‘What Harvard didn’t do correctly was immediately demand Gay’s resignation’
Harvard University’s next president must fully condemn antisemitism, Jewish advocates told The College Fix.
The Fix asked what Harvard leadership has done correctly and incorrectly since Hamas attacked Israel on October 7, 2023 and what concrete steps the next president should take to deal with criticism from both pro-Palestinian voices and Israel advocates.
Provost Alan Garber is currently serving as the interim president.
Roz Rothstein, co-founder and CEO of StandWithUs, an organization that “supports Israel and fights antisemitism,” stated that “Claudine Gay did the right thing by resigning because she could not come out clearly against the dangerous rhetoric against Jewish people on her campus.”
“This sets an example for other university administrations across North American campuses,” Rothstein told The Fix via a media statement. “Dangerous rhetoric must never be tolerated against any minority group or nationality, including Jews.”
Emeritus Professor of Law Alan Dershowitz called for clear free speech rules from his employer.
“There must be a single standard for free expression,” Dershowitz told The Fix via email. “Under Gay, there were different rules for anti-Jewish and anti-Black expression.”
Rabbi Yaakov Menken of the Coalition for Jewish Values said Gay should have more strongly condemned antisemitism, including during the December 2023 Congressional hearing that began her downfall.
“What Harvard didn’t do correctly was immediately demand Gay’s resignation,” Rabbi Menken told The Fix. “It is outrageous that it took accusations of plagiarism to remove a university president who claimed ‘context’ determines whether calls for genocide are discriminatory—when made against Jews.”
Menken said that pro-Palestinian voices “say nothing about lack of democracy, women’s rights, individual conscience or free speech under the [Palestinian Authority] or Hamas. They care only about historical revisionism that claims a ‘Palestinian’ is an ‘indigenous’ Arab, not a Jew. That’s Antisemitism, and must be recognized as such.”
“Universities need to start taking the issue seriously. Calls for intifada and ‘from the river to the sea’ are veiled calls for violence, ethnic cleansing, and genocide,” he said. “There is no [First Amendment] right for a student group expressing these things to be recognized or funded—in fact it may violate federal anti-terrorism laws. So I would call that an obvious first step.”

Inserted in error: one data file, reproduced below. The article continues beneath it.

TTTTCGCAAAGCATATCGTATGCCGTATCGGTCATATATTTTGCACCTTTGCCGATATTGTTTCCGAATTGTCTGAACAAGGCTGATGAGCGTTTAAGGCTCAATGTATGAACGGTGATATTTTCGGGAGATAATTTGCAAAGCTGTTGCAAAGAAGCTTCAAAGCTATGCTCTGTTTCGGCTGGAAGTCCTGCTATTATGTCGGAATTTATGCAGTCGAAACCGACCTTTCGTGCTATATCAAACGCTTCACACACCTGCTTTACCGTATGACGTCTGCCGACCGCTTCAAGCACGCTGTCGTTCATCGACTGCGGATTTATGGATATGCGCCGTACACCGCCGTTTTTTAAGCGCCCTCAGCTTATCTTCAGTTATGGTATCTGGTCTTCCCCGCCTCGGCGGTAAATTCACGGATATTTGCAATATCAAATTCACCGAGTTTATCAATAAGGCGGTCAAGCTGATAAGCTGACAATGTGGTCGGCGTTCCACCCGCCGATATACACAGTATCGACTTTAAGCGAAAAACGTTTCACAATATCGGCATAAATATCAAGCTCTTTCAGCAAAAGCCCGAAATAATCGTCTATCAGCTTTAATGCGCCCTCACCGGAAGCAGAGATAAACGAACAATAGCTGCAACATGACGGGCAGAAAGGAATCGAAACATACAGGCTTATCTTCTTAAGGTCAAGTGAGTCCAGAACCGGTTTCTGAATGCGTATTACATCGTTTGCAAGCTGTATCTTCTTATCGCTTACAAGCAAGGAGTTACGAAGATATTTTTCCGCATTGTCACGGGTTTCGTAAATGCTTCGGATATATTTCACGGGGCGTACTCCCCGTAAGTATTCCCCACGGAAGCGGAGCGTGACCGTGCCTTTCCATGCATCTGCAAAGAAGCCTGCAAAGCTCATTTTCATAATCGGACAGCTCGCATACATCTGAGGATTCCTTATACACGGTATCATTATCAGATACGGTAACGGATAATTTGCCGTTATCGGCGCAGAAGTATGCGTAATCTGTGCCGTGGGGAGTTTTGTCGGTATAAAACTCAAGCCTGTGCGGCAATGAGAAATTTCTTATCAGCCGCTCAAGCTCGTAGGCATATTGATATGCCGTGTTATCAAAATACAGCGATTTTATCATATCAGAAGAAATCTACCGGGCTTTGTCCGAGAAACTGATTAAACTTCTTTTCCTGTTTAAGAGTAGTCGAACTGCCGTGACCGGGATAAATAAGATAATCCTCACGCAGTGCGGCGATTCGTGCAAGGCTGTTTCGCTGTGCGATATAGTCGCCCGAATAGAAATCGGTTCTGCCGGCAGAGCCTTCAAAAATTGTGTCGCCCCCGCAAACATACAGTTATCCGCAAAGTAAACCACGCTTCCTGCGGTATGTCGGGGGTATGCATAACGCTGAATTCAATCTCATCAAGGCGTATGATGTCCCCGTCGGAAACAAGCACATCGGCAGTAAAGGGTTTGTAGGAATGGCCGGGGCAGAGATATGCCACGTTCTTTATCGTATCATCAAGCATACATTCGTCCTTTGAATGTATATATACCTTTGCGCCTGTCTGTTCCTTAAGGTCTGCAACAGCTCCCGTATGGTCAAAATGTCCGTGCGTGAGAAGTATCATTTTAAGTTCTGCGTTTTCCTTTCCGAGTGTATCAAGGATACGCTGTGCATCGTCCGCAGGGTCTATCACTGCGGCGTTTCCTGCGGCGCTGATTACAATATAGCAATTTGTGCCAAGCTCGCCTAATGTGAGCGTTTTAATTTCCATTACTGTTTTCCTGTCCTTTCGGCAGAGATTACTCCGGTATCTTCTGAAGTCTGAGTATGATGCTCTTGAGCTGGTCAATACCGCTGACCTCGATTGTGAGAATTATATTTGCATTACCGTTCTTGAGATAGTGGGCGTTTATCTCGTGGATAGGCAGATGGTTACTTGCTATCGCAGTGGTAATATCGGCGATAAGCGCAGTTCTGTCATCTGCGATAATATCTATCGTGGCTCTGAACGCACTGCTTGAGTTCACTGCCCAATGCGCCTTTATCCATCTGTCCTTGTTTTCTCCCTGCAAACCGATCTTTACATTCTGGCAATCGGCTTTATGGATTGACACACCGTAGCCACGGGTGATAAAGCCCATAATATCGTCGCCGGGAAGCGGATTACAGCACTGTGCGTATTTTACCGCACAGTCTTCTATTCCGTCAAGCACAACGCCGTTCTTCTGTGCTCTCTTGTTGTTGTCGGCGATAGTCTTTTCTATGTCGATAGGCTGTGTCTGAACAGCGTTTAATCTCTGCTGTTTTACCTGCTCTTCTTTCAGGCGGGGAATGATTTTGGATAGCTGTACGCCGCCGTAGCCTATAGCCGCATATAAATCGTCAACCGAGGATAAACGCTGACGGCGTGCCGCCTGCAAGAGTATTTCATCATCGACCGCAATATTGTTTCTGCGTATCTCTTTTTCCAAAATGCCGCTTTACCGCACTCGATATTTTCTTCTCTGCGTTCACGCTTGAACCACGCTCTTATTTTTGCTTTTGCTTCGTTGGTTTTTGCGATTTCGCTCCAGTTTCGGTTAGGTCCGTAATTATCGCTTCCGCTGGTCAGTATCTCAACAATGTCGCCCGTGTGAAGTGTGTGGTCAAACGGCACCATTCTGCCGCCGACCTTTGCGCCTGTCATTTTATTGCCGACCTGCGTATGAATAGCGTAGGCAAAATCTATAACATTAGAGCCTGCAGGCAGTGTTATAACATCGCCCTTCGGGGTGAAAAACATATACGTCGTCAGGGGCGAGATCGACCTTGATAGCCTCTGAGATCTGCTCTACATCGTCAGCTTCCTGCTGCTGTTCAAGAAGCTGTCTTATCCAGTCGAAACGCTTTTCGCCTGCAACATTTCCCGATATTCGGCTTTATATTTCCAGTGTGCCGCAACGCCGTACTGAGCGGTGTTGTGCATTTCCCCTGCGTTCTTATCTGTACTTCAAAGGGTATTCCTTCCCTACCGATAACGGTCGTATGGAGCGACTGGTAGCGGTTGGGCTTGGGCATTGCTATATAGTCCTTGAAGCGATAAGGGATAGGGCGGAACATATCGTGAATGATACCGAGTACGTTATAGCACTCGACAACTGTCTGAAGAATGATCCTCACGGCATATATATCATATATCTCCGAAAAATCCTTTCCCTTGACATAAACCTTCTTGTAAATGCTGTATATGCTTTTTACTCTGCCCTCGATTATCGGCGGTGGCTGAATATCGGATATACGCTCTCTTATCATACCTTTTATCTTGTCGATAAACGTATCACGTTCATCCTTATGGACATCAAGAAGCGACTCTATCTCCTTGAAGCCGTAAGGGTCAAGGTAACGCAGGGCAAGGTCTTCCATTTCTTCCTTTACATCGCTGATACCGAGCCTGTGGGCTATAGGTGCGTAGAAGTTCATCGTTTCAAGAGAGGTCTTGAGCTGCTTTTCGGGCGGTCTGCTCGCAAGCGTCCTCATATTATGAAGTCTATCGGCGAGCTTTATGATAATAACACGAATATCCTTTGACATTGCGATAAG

During the December 2023 hearing, University of Pennsylvania President Liz Magill, MIT President Sally Kornbluth, and Gay were asked by Republican Congresswoman Elise Stefanik if calling for the “genocide of Jews” violated university conduct rules.
All three were criticized for what seemed like apathetic responses about free speech and context. Magill resigned soon after and Gay did as well, after nearly 50 allegations of plagiarism as well as backlash from Israel supporters.
“It is appalling that Kornbluth has not been removed at MIT, and that Gay, a woman so deeply racist in her thinking as to accuse her critics of ‘racial animus,’ remains a tenured professor teaching students whom she sees through a racial lens,” Menken said.
Gay will reportedly retain her nearly $900,000 per year professorship.
Stefanik’s office told The Fix on a phone call it would provide comments but it has yet to do in the past two weeks. It has not responded despite a second follow-up phone call on Jan. 22.
The Fix reached out to a variety of Jewish and Israel groups for comment in the past several weeks, but many did not respond.
The Fix contacted the Anti-Defamation League, the Harvard Jewish Law Students Association, the Harvard Law School Alliance for Israel, Jewish Voice for Peace, J Street, the Harvard Club of Israel, and the Harvard Jewish Alumni Alliance.
IMAGE: Harvard University/YouTube